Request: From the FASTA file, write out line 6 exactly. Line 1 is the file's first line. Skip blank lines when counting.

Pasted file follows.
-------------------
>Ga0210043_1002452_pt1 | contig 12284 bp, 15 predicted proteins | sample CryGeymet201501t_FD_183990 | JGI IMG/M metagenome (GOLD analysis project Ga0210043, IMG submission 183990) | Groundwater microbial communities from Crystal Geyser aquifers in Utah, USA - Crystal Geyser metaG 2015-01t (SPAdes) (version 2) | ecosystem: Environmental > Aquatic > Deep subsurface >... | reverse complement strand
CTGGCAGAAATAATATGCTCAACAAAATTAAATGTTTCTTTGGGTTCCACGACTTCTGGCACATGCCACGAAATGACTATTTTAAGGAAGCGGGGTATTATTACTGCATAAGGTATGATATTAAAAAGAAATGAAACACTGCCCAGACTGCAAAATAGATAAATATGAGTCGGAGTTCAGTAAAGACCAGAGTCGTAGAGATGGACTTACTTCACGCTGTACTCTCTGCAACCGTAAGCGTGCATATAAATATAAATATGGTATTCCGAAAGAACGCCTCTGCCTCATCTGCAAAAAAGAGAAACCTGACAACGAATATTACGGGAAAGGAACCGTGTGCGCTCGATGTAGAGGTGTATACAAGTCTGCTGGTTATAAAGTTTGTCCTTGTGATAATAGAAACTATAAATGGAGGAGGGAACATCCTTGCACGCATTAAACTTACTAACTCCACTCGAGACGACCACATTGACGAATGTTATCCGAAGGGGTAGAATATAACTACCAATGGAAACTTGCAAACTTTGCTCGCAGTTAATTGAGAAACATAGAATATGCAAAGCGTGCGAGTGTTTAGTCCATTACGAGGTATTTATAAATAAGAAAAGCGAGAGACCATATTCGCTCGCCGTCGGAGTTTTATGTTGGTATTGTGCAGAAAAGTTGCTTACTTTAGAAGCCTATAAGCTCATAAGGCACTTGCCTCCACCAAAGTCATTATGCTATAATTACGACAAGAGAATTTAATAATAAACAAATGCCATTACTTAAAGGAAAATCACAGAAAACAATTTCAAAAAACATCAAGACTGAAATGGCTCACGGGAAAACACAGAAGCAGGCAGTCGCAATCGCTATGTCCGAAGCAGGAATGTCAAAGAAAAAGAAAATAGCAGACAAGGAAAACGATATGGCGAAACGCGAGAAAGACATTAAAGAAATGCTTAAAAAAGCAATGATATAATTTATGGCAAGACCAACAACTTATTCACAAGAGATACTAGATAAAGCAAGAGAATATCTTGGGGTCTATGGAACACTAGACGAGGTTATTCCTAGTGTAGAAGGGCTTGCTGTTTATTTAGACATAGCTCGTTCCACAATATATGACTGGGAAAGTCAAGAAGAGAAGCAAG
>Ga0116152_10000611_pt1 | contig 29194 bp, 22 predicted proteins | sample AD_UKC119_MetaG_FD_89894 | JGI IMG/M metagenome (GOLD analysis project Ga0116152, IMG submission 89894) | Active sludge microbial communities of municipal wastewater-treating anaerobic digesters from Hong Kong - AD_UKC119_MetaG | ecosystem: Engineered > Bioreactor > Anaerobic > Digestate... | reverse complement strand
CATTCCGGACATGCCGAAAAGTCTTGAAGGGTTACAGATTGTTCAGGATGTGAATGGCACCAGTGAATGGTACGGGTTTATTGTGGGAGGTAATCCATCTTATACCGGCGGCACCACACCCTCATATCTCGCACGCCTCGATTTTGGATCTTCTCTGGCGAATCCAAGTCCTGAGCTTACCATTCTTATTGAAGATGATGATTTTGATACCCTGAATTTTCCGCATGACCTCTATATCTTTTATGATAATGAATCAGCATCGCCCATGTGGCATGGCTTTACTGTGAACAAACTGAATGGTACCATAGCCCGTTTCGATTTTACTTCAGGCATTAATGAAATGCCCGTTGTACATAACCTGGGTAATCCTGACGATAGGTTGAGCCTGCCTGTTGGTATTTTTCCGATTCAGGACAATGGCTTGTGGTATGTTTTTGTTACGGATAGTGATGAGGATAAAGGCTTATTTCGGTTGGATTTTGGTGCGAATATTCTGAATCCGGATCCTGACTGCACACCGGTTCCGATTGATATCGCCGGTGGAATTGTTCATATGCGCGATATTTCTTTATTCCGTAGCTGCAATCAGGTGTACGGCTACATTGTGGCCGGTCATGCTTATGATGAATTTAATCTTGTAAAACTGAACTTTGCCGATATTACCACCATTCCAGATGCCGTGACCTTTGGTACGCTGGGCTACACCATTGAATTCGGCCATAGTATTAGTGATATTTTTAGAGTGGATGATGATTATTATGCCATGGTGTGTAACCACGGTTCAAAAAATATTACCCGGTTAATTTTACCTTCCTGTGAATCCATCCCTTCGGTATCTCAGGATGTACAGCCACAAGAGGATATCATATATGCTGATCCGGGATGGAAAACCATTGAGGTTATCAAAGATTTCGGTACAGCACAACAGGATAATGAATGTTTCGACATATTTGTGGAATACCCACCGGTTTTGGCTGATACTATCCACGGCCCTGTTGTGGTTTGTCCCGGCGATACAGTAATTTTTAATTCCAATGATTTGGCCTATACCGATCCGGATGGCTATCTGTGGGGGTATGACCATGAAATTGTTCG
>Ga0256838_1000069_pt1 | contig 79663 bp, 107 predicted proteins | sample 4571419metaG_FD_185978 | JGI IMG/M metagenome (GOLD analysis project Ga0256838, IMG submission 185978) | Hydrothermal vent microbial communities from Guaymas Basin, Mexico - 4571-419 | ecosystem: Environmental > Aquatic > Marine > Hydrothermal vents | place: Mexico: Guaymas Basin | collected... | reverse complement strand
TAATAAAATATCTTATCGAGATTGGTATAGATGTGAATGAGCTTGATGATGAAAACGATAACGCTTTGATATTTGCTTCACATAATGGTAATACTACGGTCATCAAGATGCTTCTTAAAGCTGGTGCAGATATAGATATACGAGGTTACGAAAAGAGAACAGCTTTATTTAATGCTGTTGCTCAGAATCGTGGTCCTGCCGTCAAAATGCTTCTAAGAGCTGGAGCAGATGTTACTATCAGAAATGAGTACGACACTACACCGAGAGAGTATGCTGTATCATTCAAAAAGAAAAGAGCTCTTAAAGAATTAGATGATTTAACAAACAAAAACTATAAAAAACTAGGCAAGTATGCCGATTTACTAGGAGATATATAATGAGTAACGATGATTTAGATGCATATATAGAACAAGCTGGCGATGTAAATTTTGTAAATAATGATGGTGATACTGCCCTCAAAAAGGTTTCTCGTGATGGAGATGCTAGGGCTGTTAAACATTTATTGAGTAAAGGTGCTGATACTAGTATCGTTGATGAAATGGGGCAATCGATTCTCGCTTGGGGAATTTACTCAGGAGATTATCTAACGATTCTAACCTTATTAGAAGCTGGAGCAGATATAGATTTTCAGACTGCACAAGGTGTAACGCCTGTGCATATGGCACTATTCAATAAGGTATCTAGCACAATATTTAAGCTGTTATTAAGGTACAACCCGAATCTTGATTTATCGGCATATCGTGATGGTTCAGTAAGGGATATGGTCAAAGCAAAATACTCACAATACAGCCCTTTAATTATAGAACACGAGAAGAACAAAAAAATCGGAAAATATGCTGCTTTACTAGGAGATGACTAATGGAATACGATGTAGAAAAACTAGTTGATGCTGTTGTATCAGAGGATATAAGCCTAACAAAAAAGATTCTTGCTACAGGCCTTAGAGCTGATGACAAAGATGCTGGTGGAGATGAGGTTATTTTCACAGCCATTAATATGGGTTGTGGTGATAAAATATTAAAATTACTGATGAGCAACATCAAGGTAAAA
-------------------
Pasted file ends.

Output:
TAATAAAATATCTTATCGAGATTGGTATAGATGTGAATGAGCTTGATGATGAAAACGATAACGCTTTGATATTTGCTTCACATAATGGTAATACTACGGTCATCAAGATGCTTCTTAAAGCTGGTGCAGATATAGATATACGAGGTTACGAAAAGAGAACAGCTTTATTTAATGCTGTTGCTCAGAATCGTGGTCCTGCCGTCAAAATGCTTCTAAGAGCTGGAGCAGATGTTACTATCAGAAATGAGTACGACACTACACCGAGAGAGTATGCTGTATCATTCAAAAAGAAAAGAGCTCTTAAAGAATTAGATGATTTAACAAACAAAAACTATAAAAAACTAGGCAAGTATGCCGATTTACTAGGAGATATATAATGAGTAACGATGATTTAGATGCATATATAGAACAAGCTGGCGATGTAAATTTTGTAAATAATGATGGTGATACTGCCCTCAAAAAGGTTTCTCGTGATGGAGATGCTAGGGCTGTTAAACATTTATTGAGTAAAGGTGCTGATACTAGTATCGTTGATGAAATGGGGCAATCGATTCTCGCTTGGGGAATTTACTCAGGAGATTATCTAACGATTCTAACCTTATTAGAAGCTGGAGCAGATATAGATTTTCAGACTGCACAAGGTGTAACGCCTGTGCATATGGCACTATTCAATAAGGTATCTAGCACAATATTTAAGCTGTTATTAAGGTACAACCCGAATCTTGATTTATCGGCATATCGTGATGGTTCAGTAAGGGATATGGTCAAAGCAAAATACTCACAATACAGCCCTTTAATTATAGAACACGAGAAGAACAAAAAAATCGGAAAATATGCTGCTTTACTAGGAGATGACTAATGGAATACGATGTAGAAAAACTAGTTGATGCTGTTGTATCAGAGGATATAAGCCTAACAAAAAAGATTCTTGCTACAGGCCTTAGAGCTGATGACAAAGATGCTGGTGGAGATGAGGTTATTTTCACAGCCATTAATATGGGTTGTGGTGATAAAATATTAAAATTACTGATGAGCAACATCAAGGTAAAA